What a contrast with the unilateralism, UN-bashing, singular and amateurish grandstanding of Obama’s successor. Donald Trump dashing off hither and yon without expert support or any in-depth study of an issue. With Joe Biden, there will be a return to professionalism in foreign affairs. However, Trump’s off-the-cuff unilateral diplomacy did prove how effective American sanctions could be and were, but at what cost in contrast to the internationally legal and multilaterally-based efforts of the Obama administration?
Other than the methods utilized, there was the central issue of substance. Obama in negotiations agreed to focus singularly on the nuclear issue and leave the issues of domestic human rights abuses, developments of missiles and missile technology and meddling in the affairs of other states in the region – Iraq and even Afghanistan, Syria, Lebanon which had by then for a longtime been a satrap of Iran, Yemen on behalf of the Houthis, and whatever support the regime could offer to Gaza in its conflict with Israel.
Obama summarized the American position as follows: “By the time I took office, conservative hard-liners were firmly back in charge in Tehran, led by a new president, Mahmoud Ahmadinejad, whose many anti-Western outbursts, Holocaust denial and persecution of gays and others he considered a threat made him a perfect distillation of the regime’s most hateful aspects. Iranian weapons were still being sent to militants intent on killing American soldiers in Iraq and Afghanistan. The U.S. invasion of Iraq had greatly strengthened Iran’s strategic position in the region by replacing its sworn enemy, Saddam Hussein, with a Shiite-led government subject to Iranian influence. [AN UNDERSTATEMENT!] Hezbollah, Iran’s proxy, had emerged as the most powerful faction in Lebanon, with Iranian-supplied missiles that could now reach Tel Aviv. The Saudis and Israelis spoke in alarming tones of an expanding “’Shiite Crescent’ of Iranian influence and made no secret of their interest in the possibility of a U.S.-initiated regime change.”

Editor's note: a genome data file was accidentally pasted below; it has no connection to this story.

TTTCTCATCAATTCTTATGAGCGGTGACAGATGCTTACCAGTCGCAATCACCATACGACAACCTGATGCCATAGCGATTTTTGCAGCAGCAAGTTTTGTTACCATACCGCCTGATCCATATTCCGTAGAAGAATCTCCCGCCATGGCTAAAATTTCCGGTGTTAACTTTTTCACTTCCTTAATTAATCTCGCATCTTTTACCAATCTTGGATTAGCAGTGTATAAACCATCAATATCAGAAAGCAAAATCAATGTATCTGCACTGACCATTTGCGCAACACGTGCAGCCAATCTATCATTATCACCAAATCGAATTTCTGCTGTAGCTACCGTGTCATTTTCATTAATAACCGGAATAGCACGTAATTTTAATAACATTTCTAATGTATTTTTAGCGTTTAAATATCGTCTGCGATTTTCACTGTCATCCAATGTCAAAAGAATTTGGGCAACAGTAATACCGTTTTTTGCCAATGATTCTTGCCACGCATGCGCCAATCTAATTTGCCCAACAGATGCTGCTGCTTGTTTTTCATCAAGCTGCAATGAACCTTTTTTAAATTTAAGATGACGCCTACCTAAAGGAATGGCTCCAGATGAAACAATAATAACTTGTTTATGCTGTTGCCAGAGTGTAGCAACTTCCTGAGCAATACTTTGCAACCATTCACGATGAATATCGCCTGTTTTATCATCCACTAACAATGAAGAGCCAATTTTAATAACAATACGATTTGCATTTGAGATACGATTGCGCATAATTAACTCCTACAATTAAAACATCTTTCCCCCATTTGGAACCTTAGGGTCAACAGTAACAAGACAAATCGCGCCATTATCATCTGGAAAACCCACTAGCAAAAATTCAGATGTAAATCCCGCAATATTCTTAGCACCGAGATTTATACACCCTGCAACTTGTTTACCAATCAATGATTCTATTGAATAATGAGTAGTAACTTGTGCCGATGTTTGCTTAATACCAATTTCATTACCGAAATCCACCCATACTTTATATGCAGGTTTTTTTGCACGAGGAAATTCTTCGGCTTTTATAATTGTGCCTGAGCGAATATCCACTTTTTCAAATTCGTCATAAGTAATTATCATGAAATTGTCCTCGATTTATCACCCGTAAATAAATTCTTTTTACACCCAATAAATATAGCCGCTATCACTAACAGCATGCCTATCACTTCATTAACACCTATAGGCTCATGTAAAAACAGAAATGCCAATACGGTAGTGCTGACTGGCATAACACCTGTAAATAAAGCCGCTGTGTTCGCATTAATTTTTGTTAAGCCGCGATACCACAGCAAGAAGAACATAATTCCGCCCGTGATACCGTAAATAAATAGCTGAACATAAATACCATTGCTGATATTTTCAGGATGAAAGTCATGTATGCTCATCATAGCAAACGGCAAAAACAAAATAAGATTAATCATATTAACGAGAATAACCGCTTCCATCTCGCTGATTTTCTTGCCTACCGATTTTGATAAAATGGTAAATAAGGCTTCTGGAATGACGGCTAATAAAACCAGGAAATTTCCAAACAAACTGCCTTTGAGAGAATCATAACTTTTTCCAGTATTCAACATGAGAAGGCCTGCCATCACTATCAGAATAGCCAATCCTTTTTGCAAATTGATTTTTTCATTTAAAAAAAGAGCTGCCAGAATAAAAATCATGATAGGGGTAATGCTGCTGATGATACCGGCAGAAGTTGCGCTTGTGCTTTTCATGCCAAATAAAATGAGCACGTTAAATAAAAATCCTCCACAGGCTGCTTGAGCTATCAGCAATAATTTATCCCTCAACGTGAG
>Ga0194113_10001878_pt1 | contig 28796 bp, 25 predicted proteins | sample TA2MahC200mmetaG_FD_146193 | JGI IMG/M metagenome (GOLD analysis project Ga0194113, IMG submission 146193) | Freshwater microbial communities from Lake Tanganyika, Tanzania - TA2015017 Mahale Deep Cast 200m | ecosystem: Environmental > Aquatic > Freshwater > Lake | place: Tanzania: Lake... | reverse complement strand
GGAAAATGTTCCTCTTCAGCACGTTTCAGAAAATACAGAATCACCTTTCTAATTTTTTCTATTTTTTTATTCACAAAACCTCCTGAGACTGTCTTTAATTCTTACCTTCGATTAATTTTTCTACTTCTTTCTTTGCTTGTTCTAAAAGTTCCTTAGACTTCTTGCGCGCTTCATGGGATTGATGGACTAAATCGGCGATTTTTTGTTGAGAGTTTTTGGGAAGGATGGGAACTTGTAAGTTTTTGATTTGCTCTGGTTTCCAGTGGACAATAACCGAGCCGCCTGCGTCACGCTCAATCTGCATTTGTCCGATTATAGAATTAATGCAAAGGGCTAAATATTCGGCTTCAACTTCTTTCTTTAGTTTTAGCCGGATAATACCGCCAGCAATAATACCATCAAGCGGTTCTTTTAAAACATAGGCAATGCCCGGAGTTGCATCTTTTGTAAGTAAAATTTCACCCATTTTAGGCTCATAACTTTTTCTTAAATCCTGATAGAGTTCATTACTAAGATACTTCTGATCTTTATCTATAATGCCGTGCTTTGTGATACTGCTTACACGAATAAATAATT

“Under any circumstances, then, Iran would have been a Grade A headache for my administration. But it was the country’s accelerating nuclear program that threatened to turn a bad situation into a full-blown crisis.” Obama determined to roll the crisis away from a full-blown catastrophe into a very serious international political and security annoyance. Why did he not go much further, and push the Iranians away from being a direct existential threat to both Israel and Saudi Arabia even without nuclear weapons? Certainly, this is what both Israel and Saudi Arabia wanted. And it need not have involved regime change.
Part of the answer is the seriousness of the nuclear threat. As Obama described it, “The regime had inherited nuclear facilities built during the time of the shah, and under the U.N.’s Nuclear Non-Proliferation Treaty – to which Ian had been a signatory since its ratification in 1970 – it had the right to use nuclear energy for peaceful means. Unfortunately, the same centrifuge technology used to spin and enrich low enriched uranium (I.E.U.) that fueled nuclear power plants could be modified to produce weapons grade highly enriched uranium (HEU). As one of our experts put it, ‘With enough HEU, a smart high school physics student with access to the internet can produce a bomb.’”
In 1953, I did not have access to the internet. There was no internet. Nor did I have access to enriched uranium. But on parents night at Harbord Collegiate, I could offer a brief 15-minute talk – repeated four times during the evening – instructing parents on how to build a nuclear bomb. That is why the Nuclear Non-proliferation Treaty was so important. That is why Iranian compliance was so important.